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//08// Breaking Bad Habits

8 Jul

For some reason we’re on summer break at my dojo and it’s been really interesting! Last year I managed to keep running around but this year I’ve been taking it easy and let me tell you, it’s something I could get used to.

We have two weeks with no classes. After my last kids’ class before the break I was so sad that I wouldn’t get to see the kids for two weeks. I reminded them to practice, practice, practice. Then the next class time rolled around and I was still at work. The pang of longing was there but not as strong as I expected to be. In fact, I got to used to it pretty quickly. I work better at night anyway. So it’s been a whole week of work and then doing nothing but relaxing after class. Or maybe going to the mall, which is bad. I only filled up my gas tank once the entire week which is unheard of in my normal life. I can tell you, I could definitely get used to it. But that would mean never going to class again. Of course, that’s not what I want. So this lazy lifestyle cannot turn into a bad habit.

A couple of weeks before my second degree black belt test my Sensei and I had a talk. She said that she had this discussion with all the future black belts before their tests. She wanted to talk about things that I could improve. Only she was having some trouble coming up with any.

I was more than happy to help her out with a laundry list of things I needed to improve. Like my shuto blocks aren’t chambered correctly every time. Or my back stance could be a bit off. And my feet directly underneath my knees could be a problem. And I have a bent wrist issue on things like high block. And I need to keep my hands up more consistently while sparring. Well, the list goes one. But Sensei said she wasn’t talking about physical things but rather what I could improve on as a human being. Well, I’m not a perfect person either so we came up with a few things but I was still thinking about my other bad habits as I prepared for my test.

The thing about habits is once it’s a habit it’s very hard to break. I’ve had some of these bad habits for years and it really worries me, especially being an instructor for impressionable young children. Every time the kids are doing something in a funny way and the other black belts are like, they need to correct this & that, I cringe inside because I feel like it’s a direct result of my bad habits. Like I’m the example they see but I’m not perfect. So it worries.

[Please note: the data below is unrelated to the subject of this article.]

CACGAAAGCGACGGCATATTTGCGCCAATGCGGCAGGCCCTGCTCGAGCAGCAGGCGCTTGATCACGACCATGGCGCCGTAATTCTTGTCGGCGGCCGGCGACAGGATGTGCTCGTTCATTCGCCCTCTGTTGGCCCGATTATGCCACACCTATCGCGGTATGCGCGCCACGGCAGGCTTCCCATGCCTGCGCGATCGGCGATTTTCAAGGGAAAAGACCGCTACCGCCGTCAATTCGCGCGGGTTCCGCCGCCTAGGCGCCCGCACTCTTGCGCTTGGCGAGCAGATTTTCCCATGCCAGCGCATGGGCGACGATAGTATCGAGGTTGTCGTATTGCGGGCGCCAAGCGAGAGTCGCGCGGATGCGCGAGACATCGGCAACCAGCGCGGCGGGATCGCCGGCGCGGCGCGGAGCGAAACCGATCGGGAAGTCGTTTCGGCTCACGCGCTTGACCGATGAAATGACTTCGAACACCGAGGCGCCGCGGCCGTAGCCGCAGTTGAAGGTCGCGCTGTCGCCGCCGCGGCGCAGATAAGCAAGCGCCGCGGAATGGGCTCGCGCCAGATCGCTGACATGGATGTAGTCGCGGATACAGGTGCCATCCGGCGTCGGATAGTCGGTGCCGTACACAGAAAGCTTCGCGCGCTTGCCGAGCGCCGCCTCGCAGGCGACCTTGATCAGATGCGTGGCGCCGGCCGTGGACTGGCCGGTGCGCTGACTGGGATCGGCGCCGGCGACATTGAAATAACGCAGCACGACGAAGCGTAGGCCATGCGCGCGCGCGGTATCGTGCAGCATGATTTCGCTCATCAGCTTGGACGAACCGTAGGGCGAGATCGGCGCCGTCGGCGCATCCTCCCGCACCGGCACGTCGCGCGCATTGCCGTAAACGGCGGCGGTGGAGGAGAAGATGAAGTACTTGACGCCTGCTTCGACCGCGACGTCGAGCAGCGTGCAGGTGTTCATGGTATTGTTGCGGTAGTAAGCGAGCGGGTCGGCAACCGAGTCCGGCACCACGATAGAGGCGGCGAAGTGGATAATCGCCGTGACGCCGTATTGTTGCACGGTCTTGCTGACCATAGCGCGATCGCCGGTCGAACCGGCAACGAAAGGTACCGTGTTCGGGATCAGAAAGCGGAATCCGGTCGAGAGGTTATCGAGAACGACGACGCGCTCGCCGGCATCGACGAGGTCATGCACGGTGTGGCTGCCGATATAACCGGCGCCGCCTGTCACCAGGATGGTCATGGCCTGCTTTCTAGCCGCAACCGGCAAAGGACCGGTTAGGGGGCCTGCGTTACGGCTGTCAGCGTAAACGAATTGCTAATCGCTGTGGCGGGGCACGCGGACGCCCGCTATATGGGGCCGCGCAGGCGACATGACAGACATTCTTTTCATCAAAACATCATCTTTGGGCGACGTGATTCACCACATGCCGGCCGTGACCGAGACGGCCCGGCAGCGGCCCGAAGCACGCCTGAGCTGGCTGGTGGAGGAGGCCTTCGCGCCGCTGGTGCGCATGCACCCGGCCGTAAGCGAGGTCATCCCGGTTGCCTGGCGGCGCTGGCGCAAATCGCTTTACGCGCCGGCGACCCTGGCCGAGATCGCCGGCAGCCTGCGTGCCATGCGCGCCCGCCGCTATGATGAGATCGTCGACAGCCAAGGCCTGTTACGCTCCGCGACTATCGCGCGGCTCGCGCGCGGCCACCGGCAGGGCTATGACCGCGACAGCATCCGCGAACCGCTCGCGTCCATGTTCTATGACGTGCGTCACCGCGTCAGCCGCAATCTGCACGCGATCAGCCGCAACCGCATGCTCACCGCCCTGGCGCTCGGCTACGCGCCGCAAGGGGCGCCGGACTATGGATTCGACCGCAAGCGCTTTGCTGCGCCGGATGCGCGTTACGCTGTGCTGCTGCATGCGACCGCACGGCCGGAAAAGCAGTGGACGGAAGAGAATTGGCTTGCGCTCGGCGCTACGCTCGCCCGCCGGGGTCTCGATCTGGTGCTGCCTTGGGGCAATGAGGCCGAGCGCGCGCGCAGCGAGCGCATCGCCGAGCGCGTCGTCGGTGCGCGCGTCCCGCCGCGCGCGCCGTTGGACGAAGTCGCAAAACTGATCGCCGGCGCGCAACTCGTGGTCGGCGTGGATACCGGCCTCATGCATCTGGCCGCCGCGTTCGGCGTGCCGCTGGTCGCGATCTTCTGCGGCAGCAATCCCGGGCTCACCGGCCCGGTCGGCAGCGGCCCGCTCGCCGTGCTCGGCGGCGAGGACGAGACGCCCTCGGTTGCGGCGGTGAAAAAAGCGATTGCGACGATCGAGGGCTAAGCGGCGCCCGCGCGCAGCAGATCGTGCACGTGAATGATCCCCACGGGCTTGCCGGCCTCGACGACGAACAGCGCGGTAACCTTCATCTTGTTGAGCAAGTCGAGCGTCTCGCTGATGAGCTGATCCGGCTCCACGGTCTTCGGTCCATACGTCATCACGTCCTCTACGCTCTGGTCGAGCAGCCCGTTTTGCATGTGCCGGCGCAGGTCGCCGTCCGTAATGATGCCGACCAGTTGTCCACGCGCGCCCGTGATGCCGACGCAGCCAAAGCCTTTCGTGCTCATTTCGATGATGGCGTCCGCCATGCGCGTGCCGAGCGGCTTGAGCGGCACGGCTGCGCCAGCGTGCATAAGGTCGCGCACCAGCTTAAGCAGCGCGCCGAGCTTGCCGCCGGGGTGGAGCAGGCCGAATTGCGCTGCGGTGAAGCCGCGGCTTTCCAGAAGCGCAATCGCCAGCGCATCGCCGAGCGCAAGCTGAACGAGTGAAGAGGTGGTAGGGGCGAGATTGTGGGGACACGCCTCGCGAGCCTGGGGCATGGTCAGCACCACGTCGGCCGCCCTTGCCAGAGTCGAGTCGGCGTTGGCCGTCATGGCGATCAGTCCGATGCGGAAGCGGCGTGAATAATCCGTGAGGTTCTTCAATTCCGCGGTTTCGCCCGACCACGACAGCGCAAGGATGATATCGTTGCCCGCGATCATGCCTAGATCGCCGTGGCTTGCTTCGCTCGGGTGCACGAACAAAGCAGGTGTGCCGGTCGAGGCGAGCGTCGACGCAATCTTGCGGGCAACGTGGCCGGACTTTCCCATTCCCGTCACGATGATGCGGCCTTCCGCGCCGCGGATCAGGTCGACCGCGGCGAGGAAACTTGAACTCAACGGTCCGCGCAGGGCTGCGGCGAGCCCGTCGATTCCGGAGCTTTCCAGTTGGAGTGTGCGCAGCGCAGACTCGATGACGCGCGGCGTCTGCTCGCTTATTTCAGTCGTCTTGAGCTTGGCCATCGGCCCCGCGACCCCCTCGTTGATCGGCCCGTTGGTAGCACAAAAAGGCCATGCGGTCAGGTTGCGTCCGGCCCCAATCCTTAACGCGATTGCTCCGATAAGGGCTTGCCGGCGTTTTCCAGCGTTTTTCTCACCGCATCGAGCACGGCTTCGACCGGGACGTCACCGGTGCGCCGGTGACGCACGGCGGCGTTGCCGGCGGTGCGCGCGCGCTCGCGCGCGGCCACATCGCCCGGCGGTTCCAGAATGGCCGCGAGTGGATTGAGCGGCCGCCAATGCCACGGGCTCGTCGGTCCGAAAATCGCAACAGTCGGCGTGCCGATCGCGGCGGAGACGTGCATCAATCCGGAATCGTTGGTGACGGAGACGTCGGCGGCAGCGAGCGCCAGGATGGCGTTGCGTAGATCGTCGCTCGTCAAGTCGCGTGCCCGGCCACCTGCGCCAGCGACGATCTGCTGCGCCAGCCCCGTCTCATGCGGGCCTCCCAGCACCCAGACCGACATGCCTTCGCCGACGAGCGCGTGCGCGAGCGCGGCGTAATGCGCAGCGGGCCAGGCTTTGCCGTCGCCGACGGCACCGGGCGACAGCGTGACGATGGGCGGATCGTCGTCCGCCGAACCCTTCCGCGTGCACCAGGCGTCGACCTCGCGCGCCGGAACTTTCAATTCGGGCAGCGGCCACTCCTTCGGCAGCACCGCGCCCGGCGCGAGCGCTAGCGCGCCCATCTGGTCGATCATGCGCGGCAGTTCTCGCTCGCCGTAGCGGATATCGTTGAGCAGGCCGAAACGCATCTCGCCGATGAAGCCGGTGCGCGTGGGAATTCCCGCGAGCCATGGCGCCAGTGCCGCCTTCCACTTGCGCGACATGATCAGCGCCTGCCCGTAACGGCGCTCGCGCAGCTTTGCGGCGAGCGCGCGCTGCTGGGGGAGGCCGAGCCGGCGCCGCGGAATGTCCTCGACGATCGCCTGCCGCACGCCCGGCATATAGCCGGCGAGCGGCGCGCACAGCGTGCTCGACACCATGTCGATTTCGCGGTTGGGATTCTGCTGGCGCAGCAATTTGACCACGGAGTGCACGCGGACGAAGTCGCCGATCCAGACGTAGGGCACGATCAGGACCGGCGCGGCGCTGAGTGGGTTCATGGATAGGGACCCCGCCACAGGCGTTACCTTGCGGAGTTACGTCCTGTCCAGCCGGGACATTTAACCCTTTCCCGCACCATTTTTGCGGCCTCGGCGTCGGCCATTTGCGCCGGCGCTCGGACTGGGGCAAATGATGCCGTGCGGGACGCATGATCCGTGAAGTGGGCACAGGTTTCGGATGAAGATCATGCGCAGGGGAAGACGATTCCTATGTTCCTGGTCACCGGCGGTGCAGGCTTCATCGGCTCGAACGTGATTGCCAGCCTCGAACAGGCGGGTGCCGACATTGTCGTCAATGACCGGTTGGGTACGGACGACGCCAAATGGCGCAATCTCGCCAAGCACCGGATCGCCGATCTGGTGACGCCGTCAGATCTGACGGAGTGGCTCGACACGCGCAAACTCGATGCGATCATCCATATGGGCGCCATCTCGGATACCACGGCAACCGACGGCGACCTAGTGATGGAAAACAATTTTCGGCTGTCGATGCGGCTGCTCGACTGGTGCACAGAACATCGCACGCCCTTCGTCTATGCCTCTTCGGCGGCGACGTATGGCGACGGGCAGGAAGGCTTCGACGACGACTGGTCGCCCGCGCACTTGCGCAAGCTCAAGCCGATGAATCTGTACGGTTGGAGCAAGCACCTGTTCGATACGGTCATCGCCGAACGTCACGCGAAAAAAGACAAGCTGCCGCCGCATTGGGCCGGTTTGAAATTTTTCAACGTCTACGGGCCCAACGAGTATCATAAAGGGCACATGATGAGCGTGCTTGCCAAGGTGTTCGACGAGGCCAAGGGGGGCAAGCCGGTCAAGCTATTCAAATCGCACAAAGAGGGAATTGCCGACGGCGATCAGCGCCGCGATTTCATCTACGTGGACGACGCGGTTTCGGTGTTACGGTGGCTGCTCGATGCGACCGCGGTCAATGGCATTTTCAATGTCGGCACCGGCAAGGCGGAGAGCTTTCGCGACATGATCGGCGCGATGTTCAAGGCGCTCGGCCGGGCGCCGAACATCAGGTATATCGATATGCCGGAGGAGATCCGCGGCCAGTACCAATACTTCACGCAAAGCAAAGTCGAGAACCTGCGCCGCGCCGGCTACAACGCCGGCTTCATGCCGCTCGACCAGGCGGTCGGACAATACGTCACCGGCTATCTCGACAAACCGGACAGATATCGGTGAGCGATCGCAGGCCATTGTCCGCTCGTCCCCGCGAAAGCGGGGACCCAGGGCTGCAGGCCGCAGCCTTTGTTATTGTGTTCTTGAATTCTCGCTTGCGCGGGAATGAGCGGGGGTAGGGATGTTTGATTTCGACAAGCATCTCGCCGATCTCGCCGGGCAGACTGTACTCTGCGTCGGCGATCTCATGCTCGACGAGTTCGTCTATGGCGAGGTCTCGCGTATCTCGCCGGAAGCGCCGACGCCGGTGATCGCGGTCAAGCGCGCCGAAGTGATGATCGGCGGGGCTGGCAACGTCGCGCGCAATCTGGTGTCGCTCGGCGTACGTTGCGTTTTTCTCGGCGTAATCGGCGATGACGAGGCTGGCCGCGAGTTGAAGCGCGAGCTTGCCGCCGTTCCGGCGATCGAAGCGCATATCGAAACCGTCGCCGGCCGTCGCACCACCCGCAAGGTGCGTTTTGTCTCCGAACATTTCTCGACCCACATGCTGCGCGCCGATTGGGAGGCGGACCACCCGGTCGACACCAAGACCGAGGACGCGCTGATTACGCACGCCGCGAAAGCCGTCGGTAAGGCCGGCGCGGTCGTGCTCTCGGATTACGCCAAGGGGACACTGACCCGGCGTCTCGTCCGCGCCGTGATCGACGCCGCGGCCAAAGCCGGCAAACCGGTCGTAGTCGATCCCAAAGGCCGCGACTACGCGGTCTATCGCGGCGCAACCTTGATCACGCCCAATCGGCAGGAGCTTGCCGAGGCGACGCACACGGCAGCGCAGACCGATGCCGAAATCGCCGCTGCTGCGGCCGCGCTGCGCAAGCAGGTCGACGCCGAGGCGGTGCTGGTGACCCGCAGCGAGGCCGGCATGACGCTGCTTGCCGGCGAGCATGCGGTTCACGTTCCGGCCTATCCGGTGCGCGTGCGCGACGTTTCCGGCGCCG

Of course, it’s way easier to correct others than to break your own bad habits. So the foot angle I have to constantly worry about is easy to point out in others. But there’s a big difference between saying it and doing it. Sometimes I think the visual a more effective teaching tool, especially when speaking to children who just may not have the vocabulary to understand what’s really important.

So what’s the best way to break a bad habit? Get hit in the head a few times? Well that’s already happened to me so I’m not sure it’s the best method. I just have to think about it constantly in my quieter moments, especially when we’re going through the basics. I think my favorite thing to do in class is drills, just punches and kicks up and down the room, back and forth. It gives you time to actually think about what’s going on. Of course, you can’t practice the basics too much. While you’re sparring or in the middle of the kata there just isn’t the same amount of thinking time.

The other place where I practice on my basics is when I practice on my own. That’s something I’ll need to do more of. Just looking in the mirror and really studying myself. The other part of it is having others help me figure out what I’m doing wrong. It’s not enough to just look at myself all of the time. My dad encouraged me to do this while I was practicing for my last test. He has a good point.

As simple as it is to pick up bad habits it’s that much harder to break them. That’s why I encourage my students not to start in with their bad habits. I try to get them to break it right away– which is easier said than done. There’s one little girl who’s getting those elbows out in his fighting stance but through some knowing glances I think she’ll be able to break herself out of that one. And I know it’ll be the same for me.

Only one more week of break left!

//01// Finding New Places to Practice

22 Mar

 

[currently listening to] The latest episode of Skins. Duh-rama!

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This is my second winter in North Carolina and I must admit I got used to this weather quick. The first winter was kind of rough. Not by Pennsylvania or Michigan or Ohio standards (where I’ve endured all the previous winters of my life) but by North Carolina standards. There was some snow. Schools were closed. I remember about three bad snow days where everything was shut down (but I still went to work! I took the bus).